Though she recovered from her near-fatal injury, the precarious feeling of suspension between life and death stayed with her. The title is the French initialism for MRI, the scanning device with which she became obsessed. On the title track, she circles Matmos territory as she integrates its beeps into the rhythm track. It's still a collaborative effort more than a true solo work, since she only co-wrote one song, but more of her unique personality comes through.

Charlotte's acting career, meanwhile, would continue to encompass a wide variety of films, many non-confrontational in nature, but she would court controversy again with roles in Danish director Lars von Trier's Antichrist in 2009 and the two-part Nymphomaniac in 2013 (between the two, she also appeared in von Trier's less sexually-explicit Melancholia). Not counting her uncle Andrew Birkin's male-gazey 1993 adaptation of Ian McEwan's The Cement Garden, in which she plays one half of an incestuous brother-sister duo, these films would come closest to inspiring the kind of uproar that "Lemon Incest" once did. 

In Nymphomaniac, for instance, she plays a woman who claims to have become addicted to sex at the age of two, although she doesn't lose her virginity until years later. For all of the gynecological nudity, the film isn't explicitly judgmental. If anything, von Trier feels for Joe who is consumed by guilt for the harm her single-minded focus has caused. It's to an older man, Stellan Skarsgård’s professorial Seligman, that she tells her story. He believes she's too hard on herself, and since he claims to be asexual, the director eliminates the possibility of sexual tension. In true von Trier fashion, however, he takes all of the good will generated by that dynamic and throws it away in the film's final moments. Once again, a good man reveals himself as bad, although in this case, the woman emerges triumphant in best Freudian fashion. 

Off screen, Charlotte suffered the most crushing loss since the death of her father in 1991 when her half-sister, 46-year-old photographer Kate Barry, the daughter of Jane Birkin and composer John Barry, died as the result of a fall from her fourth-floor window that same year. Barry had struggled with drug and alcohol addiction since she was a teenager, and the fall was believed to be intentional, though Charlotte has expressed her doubts about those claims. The loss spurred a move from her native Paris to New York City with her partner, writer-director Yvan Attal, and their three children the following year. In the aftermath, she would begin work on the album Rest, which includes songs about both Serge and Kate.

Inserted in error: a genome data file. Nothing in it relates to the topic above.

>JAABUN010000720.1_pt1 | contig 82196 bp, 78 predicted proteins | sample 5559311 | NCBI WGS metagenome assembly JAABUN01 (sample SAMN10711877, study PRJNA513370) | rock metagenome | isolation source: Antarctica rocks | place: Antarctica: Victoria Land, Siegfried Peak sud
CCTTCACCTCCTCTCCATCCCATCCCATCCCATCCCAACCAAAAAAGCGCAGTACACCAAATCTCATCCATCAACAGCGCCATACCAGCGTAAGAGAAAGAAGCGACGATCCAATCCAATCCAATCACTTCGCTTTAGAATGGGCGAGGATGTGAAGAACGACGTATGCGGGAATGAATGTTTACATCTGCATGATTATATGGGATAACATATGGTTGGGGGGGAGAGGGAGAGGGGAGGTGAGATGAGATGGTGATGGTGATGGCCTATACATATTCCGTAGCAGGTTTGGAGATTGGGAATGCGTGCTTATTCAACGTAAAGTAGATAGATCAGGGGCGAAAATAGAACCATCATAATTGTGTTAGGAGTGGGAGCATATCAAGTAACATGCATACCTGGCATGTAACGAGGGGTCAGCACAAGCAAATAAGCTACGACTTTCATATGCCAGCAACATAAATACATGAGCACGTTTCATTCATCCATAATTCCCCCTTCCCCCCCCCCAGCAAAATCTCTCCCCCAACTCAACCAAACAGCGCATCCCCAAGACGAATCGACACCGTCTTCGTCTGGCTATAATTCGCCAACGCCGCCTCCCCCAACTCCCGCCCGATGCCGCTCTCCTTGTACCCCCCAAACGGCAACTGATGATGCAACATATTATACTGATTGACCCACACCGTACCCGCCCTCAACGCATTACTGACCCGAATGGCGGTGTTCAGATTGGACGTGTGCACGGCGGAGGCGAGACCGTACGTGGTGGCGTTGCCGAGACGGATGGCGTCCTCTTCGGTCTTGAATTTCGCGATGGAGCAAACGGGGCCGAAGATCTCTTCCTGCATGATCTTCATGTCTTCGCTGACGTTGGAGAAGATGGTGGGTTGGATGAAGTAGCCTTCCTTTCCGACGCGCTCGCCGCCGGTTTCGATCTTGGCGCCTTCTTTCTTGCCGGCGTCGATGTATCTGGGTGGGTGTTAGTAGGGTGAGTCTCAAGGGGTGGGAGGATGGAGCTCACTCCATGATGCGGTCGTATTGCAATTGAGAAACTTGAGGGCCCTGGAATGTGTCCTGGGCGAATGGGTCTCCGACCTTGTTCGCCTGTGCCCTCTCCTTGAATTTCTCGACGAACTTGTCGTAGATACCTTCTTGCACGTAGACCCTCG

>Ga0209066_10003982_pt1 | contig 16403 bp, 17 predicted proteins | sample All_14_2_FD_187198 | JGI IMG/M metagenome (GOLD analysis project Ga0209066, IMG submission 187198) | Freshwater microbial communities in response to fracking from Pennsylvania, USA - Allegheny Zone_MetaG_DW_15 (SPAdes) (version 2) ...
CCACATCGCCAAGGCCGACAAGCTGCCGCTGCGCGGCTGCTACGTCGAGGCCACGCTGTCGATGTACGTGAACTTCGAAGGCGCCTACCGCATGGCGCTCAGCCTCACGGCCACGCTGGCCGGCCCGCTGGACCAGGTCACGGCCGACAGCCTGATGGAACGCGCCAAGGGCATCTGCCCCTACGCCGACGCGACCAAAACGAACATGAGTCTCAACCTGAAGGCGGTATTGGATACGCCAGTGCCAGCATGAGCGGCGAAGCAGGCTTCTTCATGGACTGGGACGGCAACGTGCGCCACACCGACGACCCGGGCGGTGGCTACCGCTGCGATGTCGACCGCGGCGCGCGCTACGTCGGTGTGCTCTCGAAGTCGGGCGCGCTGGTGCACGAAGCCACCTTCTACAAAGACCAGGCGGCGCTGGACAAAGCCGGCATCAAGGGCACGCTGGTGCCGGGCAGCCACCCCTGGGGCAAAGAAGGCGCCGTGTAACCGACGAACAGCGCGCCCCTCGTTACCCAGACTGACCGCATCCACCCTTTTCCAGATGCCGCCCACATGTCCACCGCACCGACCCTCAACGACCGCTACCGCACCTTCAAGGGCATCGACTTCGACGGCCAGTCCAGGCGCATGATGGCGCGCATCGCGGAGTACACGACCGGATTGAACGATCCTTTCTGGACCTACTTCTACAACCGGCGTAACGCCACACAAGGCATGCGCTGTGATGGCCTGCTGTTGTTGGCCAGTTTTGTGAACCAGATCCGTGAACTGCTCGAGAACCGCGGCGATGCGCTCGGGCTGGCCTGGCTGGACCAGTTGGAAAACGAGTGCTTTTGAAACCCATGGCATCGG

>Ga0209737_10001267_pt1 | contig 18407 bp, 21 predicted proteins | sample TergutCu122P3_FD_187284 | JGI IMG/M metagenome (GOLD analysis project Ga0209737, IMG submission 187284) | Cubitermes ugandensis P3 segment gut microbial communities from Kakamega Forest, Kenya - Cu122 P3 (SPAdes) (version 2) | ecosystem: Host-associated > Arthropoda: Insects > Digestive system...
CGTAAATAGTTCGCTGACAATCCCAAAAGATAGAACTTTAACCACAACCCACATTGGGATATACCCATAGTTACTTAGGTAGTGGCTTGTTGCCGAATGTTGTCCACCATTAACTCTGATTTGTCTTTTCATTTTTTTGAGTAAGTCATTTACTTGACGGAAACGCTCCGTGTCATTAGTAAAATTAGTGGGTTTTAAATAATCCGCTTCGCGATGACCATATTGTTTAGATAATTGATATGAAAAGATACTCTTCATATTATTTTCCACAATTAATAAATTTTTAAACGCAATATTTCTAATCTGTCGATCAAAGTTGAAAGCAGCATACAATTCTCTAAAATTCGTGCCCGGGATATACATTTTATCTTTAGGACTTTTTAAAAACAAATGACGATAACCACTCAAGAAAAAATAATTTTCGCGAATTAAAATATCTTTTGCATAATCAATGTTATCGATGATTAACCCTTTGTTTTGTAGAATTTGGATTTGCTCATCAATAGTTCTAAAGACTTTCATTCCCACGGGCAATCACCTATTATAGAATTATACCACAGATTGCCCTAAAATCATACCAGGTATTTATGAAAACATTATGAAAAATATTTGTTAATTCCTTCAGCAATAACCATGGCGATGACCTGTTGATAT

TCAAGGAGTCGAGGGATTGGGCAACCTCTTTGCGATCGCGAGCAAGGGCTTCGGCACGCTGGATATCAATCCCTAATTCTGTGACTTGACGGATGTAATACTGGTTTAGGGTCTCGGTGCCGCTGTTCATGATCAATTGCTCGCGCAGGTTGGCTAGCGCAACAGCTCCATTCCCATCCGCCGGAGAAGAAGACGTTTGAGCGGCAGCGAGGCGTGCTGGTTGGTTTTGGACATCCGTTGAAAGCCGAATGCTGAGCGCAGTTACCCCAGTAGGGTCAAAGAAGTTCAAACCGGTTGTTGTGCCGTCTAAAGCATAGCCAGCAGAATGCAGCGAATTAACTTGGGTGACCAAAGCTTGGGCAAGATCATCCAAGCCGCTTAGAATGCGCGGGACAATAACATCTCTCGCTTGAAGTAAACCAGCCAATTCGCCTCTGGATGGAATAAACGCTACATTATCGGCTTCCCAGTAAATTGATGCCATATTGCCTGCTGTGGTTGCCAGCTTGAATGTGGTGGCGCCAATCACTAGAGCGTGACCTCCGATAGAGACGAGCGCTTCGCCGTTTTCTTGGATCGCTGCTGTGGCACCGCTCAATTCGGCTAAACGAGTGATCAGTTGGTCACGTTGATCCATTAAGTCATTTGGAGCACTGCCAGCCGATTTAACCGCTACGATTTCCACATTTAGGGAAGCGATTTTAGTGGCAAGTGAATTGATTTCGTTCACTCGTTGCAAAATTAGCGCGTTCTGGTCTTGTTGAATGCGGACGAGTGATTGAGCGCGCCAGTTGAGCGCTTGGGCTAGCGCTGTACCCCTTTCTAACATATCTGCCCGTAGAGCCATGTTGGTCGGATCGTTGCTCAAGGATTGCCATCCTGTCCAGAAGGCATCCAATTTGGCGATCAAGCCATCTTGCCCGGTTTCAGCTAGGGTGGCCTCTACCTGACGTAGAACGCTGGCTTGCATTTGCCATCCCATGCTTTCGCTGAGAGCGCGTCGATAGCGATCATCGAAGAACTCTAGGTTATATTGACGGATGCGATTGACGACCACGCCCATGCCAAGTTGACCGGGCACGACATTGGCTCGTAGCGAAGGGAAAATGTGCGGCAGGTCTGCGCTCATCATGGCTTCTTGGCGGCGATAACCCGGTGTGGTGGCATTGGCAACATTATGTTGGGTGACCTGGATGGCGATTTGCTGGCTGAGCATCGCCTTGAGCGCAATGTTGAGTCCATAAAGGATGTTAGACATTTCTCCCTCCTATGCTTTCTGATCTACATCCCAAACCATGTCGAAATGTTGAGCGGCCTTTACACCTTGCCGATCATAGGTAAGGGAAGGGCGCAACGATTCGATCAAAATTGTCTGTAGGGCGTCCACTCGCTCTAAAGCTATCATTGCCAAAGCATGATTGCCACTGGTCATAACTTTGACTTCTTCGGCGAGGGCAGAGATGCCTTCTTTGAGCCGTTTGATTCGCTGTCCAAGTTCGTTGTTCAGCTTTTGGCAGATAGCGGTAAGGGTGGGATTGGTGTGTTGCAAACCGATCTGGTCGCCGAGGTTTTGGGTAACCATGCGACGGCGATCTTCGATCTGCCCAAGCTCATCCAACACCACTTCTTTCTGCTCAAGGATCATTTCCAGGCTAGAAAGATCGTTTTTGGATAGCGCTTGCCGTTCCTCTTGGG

Although it isn't surprising that the daughter of a male musician would work with so many men, the lack of women in her discography is disappointing. Instead of working with women, however, she did something even more significant: Charlotte wrote every song on Rest, her first to include French lyrics, something she had previously avoided specifically to distinguish her work from her father's. In French, the word reste with an "e" means "stay," lending the title a double meaning. 

And this is the point, at the age of 46, that she truly becomes the author of her own narrative, though the album still features notable male guest stars, including Paul McCartney and Daft Punk's Guy-Manuel de Homem-Christo. She also directed the striking, B&W video for "Deadly Valentine," which features Dev Hynes of Blood Orange. 

But there's more to it than that. Just as her father introduced her to the world through a duet, she would introduce her youngest daughter to the world in a similar way. You'd think she'd have learned her lesson, but the context is entirely different as Jo, now eight years old, simply sings her ABC's over the hidden track at the end of Rest. And that's the extent of it: a kid being a kid. Something Charlotte never really got the chance to do, at least not in any kind of conventional sense. 

If she's never disavowed "Lemon Incest," to the extent that she still performs it in concert, she appears to have done everything within her power since the recording of the song to make sure that it won't be the thing for which she's best remembered. I'd like to end with Charlotte performing "Lemon Incest" in Arles, France in 2018. She turned 47 that year; she turned 49 this year. She appears relaxed, confident, and in control. In this case, she sings her father's part while synth player Paul Prier sings the part she sang as a child. It’s her song now.